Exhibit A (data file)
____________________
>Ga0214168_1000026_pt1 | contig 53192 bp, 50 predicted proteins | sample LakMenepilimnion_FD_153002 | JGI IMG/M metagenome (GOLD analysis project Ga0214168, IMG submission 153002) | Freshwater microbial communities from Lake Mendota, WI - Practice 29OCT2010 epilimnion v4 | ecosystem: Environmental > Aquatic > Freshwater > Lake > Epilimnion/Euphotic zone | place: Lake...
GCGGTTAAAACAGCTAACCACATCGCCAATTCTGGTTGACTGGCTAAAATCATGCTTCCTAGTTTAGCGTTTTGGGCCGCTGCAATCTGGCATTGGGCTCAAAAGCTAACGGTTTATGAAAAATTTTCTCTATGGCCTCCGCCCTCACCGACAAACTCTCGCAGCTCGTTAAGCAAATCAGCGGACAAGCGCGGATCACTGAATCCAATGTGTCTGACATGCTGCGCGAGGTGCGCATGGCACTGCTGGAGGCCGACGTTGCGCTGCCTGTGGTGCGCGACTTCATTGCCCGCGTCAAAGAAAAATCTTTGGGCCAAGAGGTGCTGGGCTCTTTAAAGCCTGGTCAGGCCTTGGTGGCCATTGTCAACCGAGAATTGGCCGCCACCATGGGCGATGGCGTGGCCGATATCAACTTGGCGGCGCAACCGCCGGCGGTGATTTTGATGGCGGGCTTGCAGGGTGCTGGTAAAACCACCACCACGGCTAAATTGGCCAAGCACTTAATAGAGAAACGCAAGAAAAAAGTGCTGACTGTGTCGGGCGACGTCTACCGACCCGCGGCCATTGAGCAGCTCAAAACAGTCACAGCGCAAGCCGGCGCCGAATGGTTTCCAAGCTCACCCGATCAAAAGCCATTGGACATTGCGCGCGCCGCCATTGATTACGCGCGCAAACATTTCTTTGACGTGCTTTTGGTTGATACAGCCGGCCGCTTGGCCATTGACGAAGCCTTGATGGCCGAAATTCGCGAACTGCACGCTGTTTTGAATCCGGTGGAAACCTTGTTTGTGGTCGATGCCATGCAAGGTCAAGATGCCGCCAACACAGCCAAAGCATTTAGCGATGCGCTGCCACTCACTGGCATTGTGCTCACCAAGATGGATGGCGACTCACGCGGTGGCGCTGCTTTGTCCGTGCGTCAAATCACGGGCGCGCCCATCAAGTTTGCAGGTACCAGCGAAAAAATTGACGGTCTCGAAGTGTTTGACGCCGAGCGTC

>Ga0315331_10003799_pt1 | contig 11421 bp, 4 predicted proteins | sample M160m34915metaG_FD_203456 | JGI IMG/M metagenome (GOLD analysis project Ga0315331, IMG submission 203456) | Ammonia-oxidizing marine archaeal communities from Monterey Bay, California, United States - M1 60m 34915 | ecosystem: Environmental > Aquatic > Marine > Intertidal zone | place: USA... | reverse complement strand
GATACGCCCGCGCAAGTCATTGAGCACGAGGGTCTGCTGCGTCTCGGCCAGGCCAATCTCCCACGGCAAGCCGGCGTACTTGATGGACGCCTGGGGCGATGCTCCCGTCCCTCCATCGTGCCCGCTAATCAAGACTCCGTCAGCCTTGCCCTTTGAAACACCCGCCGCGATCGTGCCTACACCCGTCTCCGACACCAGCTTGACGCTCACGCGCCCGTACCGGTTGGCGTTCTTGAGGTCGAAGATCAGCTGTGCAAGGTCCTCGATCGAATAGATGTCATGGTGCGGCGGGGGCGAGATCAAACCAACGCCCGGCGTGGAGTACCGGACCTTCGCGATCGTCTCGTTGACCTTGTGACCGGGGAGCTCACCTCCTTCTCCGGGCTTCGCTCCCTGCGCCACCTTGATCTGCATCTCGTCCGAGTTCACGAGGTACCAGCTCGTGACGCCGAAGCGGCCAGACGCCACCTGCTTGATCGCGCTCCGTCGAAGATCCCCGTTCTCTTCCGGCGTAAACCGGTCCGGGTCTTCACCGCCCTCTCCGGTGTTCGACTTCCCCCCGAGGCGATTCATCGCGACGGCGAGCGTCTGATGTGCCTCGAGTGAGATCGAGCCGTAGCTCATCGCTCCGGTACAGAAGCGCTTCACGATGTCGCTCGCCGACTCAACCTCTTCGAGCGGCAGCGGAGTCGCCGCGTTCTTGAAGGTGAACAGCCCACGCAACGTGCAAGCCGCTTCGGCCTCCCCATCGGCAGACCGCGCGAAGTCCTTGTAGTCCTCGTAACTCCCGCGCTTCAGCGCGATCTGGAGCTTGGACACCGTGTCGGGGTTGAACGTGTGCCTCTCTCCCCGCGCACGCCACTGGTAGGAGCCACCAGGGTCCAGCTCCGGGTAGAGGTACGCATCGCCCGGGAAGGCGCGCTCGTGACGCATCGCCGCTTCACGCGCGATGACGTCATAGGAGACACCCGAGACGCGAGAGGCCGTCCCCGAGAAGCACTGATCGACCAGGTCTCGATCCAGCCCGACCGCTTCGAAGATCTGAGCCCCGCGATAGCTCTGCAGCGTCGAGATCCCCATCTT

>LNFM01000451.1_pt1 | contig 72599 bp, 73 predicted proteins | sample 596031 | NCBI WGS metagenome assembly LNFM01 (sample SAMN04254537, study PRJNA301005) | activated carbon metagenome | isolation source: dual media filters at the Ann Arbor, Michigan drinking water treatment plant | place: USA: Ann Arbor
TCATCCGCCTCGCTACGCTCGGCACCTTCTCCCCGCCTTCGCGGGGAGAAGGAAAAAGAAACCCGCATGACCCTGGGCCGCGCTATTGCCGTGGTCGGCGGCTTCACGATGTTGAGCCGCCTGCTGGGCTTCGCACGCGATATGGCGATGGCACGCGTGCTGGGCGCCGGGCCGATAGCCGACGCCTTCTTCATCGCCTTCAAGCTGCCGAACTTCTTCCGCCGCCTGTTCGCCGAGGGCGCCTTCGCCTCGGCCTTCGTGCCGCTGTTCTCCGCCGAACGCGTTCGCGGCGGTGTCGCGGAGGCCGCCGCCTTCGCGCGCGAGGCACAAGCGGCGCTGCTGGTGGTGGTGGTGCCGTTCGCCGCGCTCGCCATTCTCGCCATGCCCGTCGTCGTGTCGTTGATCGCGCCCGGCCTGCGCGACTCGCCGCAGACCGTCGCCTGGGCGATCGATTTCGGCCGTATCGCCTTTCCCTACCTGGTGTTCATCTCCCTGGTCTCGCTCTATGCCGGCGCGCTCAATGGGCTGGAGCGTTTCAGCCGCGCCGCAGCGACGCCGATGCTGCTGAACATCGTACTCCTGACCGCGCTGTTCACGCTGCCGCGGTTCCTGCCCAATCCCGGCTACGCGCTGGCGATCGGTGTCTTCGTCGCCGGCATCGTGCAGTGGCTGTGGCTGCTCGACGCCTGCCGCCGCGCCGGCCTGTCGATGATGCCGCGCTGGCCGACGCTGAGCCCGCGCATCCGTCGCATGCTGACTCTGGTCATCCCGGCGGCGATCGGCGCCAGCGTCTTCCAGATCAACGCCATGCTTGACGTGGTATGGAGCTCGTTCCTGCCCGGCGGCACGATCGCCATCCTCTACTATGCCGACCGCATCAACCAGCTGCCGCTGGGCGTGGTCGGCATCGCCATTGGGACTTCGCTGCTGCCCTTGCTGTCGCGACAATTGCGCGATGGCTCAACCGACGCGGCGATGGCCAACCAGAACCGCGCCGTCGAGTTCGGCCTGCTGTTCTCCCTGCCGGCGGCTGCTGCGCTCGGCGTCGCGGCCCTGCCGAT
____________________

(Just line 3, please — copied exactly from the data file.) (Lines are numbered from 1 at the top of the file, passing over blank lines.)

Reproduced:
>Ga0315331_10003799_pt1 | contig 11421 bp, 4 predicted proteins | sample M160m34915metaG_FD_203456 | JGI IMG/M metagenome (GOLD analysis project Ga0315331, IMG submission 203456) | Ammonia-oxidizing marine archaeal communities from Monterey Bay, California, United States - M1 60m 34915 | ecosystem: Environmental > Aquatic > Marine > Intertidal zone | place: USA... | reverse complement strand